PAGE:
New meta-analysis finds that proper vitamin D levels greatly improve the health of diabetics and heart patients

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New meta-analysis finds vitamin D improves glycemic control and lowers cholesterol

(NaturalHealth365) Vitamin D deficiency has become a global health problem, and more than one billion people across the world are either vitamin D insufficient or deficient.  Studies have found that a deficiency in the “sun vitamin” can lead to health problems like poor glycemic control, obesity and hypertension.  In fact, a chronic vitamin D deficiency can contribute to the development of certain types of cancer.

Today, we’ll focus on how a lack of vitamin D has been linked to diabetes.  A new meta-analysis discovered that vitamin D has the potential to improve glycemic control. Published in Current Pharmaceutical Design, the meta-analysis looked at eight different trials and found a significant reduction in fasting glucose and insulin resistance with vitamin D supplementation.

And it’s not the first time a link has been found between vitamin D and blood glucose levels. Previous studies have also uncovered a relationship between low concentrations of vitamin D in the blood and high blood sugar levels.

Glycemic control is just the beginning: There are other health benefits to maintaining optimal vitamin D levels

Along with improving glycemic control, researchers also found that ‘bad’ cholesterol levels improved with the addition of vitamin D. Although it didn’t lower triglycerides or improve good cholesterol levels, the improvement in LDL (bad) cholesterol was marked.

Supplementing with vitamin D was also associated with a big reduction in high sensitivity C-reactive protein (CRP), a marker that indicates the presence of inflammation.  The authors believed that it was the anti-inflammatory and antioxidants effects of the vitamin that helped lower inflammation levels.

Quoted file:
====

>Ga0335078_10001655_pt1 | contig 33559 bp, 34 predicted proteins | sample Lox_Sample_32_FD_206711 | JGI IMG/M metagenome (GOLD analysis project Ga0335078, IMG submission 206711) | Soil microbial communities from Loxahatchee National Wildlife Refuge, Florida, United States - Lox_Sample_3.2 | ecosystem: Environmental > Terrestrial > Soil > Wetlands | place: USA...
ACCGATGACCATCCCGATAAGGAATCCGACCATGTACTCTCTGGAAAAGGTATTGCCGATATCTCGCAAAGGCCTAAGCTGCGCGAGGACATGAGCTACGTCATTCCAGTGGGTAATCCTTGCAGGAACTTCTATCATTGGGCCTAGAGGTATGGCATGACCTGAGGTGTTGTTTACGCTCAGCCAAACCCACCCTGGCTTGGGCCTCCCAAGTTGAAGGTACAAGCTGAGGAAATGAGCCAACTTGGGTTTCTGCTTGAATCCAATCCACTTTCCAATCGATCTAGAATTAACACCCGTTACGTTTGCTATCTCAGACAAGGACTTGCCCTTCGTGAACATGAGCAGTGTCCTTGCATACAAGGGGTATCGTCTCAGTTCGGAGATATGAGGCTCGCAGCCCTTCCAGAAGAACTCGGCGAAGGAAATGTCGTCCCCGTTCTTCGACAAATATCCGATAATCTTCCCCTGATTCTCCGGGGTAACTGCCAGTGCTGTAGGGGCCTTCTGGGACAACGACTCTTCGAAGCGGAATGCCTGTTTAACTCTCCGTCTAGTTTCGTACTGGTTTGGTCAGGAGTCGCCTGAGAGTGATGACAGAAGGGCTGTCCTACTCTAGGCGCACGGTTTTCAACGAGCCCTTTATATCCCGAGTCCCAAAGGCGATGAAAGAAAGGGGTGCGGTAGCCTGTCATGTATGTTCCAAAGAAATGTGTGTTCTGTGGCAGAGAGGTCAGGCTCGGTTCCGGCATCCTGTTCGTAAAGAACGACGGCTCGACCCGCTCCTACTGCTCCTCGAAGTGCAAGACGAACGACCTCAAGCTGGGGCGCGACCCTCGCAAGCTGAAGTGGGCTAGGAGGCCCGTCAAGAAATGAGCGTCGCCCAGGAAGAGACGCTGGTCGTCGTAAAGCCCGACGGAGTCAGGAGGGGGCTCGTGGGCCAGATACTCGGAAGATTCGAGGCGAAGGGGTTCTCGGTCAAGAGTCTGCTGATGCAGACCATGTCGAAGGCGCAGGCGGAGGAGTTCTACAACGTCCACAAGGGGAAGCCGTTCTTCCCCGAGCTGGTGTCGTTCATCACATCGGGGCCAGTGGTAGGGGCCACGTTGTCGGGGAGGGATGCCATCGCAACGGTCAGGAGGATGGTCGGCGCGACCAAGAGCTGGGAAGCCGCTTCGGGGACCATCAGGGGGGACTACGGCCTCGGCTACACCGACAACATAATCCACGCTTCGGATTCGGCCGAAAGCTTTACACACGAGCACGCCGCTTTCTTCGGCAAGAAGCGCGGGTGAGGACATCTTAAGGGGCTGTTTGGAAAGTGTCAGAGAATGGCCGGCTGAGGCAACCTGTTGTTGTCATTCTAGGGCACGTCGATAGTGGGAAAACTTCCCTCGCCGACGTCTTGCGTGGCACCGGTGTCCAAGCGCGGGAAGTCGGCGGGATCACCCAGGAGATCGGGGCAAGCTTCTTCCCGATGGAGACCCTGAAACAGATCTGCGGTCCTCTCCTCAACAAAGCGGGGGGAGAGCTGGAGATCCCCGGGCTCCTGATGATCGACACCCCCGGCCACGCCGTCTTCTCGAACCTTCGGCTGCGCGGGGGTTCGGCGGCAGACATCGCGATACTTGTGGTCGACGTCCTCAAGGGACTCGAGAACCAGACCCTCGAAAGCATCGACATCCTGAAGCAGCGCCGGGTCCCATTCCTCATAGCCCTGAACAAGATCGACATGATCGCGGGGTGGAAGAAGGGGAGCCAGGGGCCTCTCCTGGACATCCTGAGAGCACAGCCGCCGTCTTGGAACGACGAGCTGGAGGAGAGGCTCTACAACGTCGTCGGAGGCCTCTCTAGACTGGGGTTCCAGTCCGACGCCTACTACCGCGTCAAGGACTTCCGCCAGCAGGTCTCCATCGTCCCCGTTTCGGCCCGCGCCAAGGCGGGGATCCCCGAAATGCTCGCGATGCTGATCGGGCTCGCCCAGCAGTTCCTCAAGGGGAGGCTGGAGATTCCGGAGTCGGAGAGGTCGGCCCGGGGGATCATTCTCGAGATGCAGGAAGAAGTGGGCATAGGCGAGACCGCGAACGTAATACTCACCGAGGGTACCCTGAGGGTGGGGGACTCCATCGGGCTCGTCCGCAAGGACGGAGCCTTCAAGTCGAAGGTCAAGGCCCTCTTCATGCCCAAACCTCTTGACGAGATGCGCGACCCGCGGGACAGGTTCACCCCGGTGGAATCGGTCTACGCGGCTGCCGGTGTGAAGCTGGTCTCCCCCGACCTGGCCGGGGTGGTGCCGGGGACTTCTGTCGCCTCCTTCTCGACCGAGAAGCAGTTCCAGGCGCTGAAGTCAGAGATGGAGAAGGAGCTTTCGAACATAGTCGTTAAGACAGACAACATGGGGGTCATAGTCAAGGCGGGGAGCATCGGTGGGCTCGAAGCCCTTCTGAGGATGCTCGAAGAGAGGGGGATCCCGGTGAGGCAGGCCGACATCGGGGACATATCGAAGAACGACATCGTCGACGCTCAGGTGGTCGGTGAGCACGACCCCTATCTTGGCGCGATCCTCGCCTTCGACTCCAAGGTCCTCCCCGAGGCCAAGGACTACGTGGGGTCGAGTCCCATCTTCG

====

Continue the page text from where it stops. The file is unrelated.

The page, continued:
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Vitamin D supplementation excellent for diabetics and patients with heart disease

Three of the most significant risk factors for heart disease are high cholesterol, chronic inflammation, and insulin resistance. Researchers wanted to learn more about whether vitamin D supplementation is a way to lower the risk of heart disease or reduce complications in patients who already have it.

This meta-analysis showed some big benefits of vitamin D supplementation for people who have diabetes – a condition that increases the risk of heart disease and cancer.

How much vitamin D do you need?  The Food and Nutrition Board recommends that most adults get 600 IU per day, while people over the age of 71 need 800 IU daily. The problem – only a few foods have vitamin D naturally. Foods containing this vitamin include salmon, cheese, egg yolks, mushrooms, and fortified milk and cereals.

Of course, it should be noted that – for many people – these ‘conventional’ recommendations may be seriously inadequate to correct vitamin D deficiencies.  Millions of people are walking around with vitamin D blood levels lower than 30 ng/ml.  And, most integrative healthcare providers tend to suggest supplementing with far more than 1,000 IU of vitamin D per day to correct a vitamin D deficiency.

Another thing to keep in mind: Sun exposure is the best way to stimulate vitamin D production in the body.  But, for many people living in northern climates, the angle of the sun is too weak to produce a sufficient (positive) effect.

Bottom line: it’s nearly impossible to get enough vitamin D from your diet alone to combat high blood sugar, high cholesterol, and chronic inflammation.  That’s why taking a supplement is so important, especially for individuals who have a high risk of heart disease.

If you have diabetes, heart disease, or you want to lower your risk for both conditions, talk to your integrative healthcare provider (today) about taking a vitamin D supplement.

Editor’s note: The NaturalHealth365 Store offers the finest quality vitamin D supplements on the market.  Click here to learn more.

Sources for this article include:

NIH.gov
NIH.gov
Eurekaselect.com
Ovid.com
NIH.gov